Microsoft Office Tutorials and References
In Depth Information
Editing and Adding to Chart Data
Basic Tasks with
Charts
Figure 19-7:
Using the Move Chart dialog box, you can
transfer the chart to a standalone worksheet (as
shown here) or shuffle it over to another
worksheet and keep it as an embedded worksheet.
(If you want the latter option, it’s just as easy to
select the chart, and then use a cut-and-paste
operation to move it to a new worksheet.)
2. Choose“Newsheet”,andthenenterthenameforthenewworksheet.
3. ClickOK.
Excel creates the new worksheet and places the chart on it. The new worksheet
goes in front of the worksheet that contains the chart data. (You can always
move the worksheet to a new position in your workbook by dragging the
worksheet tab.)
Note: You can move or resize only embedded charts—the ones that appear in floating boxes inside other
worksheets. If you’ve created a standalone chart, you can’t move or resize it. Instead, it automatically
shrinks or enlarges itself to match the Excel window’s display area.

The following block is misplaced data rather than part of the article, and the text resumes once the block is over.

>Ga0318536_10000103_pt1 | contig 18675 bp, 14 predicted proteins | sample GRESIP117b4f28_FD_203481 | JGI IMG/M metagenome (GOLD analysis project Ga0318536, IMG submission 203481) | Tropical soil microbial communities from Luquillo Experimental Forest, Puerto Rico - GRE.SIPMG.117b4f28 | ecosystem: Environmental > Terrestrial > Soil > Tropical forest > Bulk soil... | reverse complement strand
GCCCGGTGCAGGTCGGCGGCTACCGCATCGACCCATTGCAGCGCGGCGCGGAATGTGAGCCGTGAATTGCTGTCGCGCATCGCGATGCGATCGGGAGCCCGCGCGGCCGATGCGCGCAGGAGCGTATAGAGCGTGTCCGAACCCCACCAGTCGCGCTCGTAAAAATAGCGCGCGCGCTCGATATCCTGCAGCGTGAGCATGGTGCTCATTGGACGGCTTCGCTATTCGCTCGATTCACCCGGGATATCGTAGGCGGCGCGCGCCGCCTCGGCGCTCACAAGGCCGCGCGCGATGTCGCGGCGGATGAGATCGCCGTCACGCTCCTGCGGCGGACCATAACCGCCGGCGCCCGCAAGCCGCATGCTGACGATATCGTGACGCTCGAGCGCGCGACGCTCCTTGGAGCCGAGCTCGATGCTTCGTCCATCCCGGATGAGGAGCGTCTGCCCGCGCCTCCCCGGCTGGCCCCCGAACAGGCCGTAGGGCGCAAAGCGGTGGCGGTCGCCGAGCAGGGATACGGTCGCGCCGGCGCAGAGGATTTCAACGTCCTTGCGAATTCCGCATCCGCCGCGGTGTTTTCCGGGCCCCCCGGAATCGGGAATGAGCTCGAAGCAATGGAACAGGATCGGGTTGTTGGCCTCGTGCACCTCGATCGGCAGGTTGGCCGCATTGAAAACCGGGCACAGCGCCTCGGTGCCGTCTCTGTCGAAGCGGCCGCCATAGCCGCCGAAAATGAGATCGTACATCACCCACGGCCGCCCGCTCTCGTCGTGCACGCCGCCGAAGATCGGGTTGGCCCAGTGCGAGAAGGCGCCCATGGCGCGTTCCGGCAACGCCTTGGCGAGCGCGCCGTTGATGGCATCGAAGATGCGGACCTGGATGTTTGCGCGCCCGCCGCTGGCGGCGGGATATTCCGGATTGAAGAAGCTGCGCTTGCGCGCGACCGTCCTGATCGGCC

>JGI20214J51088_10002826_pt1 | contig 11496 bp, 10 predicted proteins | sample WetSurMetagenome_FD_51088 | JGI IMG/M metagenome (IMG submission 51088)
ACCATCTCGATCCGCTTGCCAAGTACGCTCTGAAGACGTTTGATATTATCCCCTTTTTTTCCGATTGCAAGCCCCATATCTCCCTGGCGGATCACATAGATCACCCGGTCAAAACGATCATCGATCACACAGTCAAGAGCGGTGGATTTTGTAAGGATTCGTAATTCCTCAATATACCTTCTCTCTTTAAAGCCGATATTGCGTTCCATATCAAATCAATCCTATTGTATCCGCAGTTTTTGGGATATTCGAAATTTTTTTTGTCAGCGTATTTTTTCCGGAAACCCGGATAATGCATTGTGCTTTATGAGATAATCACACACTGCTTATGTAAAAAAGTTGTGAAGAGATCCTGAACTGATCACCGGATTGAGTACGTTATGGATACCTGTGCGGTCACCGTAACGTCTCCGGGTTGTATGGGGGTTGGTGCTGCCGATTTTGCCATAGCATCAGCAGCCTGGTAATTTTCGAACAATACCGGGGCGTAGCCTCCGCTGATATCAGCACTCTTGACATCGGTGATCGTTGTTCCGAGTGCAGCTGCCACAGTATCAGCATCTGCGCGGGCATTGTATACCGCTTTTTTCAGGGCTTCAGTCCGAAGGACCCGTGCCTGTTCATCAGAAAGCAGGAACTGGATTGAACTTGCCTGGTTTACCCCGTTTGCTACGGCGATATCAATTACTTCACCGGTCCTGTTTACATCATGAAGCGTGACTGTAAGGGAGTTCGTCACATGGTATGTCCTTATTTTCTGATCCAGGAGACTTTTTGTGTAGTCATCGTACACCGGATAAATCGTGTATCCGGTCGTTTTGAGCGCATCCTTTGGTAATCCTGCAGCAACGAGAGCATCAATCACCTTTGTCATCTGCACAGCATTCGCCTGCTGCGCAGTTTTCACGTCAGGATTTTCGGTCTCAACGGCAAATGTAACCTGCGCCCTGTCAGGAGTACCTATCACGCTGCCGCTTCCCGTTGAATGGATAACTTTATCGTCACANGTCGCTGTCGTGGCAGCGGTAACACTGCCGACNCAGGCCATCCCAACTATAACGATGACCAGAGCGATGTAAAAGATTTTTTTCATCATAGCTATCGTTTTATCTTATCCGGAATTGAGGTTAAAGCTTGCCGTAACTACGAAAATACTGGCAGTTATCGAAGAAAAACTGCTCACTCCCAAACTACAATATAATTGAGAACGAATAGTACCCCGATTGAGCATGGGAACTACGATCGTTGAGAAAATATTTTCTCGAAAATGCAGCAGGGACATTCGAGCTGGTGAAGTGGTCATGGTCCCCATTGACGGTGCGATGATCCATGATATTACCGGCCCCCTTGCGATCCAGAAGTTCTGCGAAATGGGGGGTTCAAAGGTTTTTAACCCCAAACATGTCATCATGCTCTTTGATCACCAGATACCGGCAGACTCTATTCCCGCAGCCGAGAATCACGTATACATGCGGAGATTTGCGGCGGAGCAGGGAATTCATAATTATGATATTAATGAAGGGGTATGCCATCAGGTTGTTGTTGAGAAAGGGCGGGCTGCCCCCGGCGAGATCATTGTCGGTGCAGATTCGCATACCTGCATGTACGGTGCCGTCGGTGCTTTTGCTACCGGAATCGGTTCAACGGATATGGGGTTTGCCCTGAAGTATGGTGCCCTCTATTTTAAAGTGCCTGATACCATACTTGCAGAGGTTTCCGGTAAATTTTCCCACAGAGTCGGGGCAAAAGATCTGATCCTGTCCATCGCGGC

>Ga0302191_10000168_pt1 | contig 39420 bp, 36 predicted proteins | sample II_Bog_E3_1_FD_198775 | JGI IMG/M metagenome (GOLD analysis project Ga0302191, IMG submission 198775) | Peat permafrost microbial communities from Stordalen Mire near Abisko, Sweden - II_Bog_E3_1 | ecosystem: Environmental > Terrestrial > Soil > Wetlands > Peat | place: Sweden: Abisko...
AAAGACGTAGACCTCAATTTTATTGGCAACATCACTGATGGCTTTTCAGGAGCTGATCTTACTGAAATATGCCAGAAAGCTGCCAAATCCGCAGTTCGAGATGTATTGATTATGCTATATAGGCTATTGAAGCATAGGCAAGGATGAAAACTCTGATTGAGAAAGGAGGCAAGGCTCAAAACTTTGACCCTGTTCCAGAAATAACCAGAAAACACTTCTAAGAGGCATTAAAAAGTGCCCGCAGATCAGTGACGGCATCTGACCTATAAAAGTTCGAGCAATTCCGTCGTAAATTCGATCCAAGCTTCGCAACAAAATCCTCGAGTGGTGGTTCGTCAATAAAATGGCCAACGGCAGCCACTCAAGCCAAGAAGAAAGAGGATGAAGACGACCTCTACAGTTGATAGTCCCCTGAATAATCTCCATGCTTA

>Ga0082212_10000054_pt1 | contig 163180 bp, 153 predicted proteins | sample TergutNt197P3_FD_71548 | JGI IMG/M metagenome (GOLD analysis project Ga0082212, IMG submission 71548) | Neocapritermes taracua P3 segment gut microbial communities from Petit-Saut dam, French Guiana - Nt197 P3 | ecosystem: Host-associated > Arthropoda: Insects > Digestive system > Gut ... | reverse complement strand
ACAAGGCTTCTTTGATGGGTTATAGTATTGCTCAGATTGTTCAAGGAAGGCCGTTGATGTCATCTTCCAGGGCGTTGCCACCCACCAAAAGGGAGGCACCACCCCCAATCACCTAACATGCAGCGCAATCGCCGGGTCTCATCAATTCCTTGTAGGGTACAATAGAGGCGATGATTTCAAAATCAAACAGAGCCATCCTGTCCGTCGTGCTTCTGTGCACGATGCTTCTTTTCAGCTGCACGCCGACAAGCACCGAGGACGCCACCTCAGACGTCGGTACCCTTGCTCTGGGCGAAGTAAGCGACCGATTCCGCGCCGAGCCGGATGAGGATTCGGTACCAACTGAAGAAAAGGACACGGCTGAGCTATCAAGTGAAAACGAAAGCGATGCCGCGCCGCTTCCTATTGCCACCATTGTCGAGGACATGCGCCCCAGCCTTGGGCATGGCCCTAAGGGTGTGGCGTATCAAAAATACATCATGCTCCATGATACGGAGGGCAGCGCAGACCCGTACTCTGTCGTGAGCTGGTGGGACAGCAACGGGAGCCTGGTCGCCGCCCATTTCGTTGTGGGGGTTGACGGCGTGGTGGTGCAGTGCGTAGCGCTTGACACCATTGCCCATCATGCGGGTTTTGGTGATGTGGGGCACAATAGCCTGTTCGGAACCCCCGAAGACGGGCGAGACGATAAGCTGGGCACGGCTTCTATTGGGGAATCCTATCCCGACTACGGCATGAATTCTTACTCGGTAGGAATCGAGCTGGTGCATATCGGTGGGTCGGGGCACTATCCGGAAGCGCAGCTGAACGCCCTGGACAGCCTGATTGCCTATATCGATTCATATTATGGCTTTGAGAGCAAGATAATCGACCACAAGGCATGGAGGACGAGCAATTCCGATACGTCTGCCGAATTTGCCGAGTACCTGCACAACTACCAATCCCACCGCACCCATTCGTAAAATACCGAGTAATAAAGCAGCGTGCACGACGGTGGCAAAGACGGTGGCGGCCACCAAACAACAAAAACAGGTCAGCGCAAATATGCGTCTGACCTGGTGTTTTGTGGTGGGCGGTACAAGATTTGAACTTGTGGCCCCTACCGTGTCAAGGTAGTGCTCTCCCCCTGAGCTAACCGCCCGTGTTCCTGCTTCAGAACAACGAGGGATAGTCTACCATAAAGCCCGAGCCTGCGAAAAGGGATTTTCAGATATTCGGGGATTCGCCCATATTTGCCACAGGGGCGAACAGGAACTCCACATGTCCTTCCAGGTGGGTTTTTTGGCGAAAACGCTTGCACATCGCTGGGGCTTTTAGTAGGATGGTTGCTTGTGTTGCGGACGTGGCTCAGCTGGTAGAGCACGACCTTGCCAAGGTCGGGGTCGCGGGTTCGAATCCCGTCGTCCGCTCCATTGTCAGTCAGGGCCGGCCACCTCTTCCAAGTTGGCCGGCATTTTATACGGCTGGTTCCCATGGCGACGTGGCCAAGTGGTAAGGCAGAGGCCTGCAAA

Editing and Adding to Chart Data
Every chart remains linked to the source data you used to create it. When you alter
the data in your worksheet, Excel refreshes the chart with the new information
automatically. As long as Excel is set to automatic recalculations (and it almost always
is), there’s no such thing as an out-of-date chart.
Note: Excel has no restriction on linking multiple charts to the same data. So, you can create two types of
charts (like a pie and a column chart) that show the same data. You can even create one chart that plots
all the data and another chart that just uses a portion of the same information.
However, there’s one tricky point. Any range you define for use in a chart is static ,
which means it doesn’t grow as your data grows. That means that if you add a new
row at the bottom of the range, it doesn’t appear on the chart because it’s outside of
the chart range.
 
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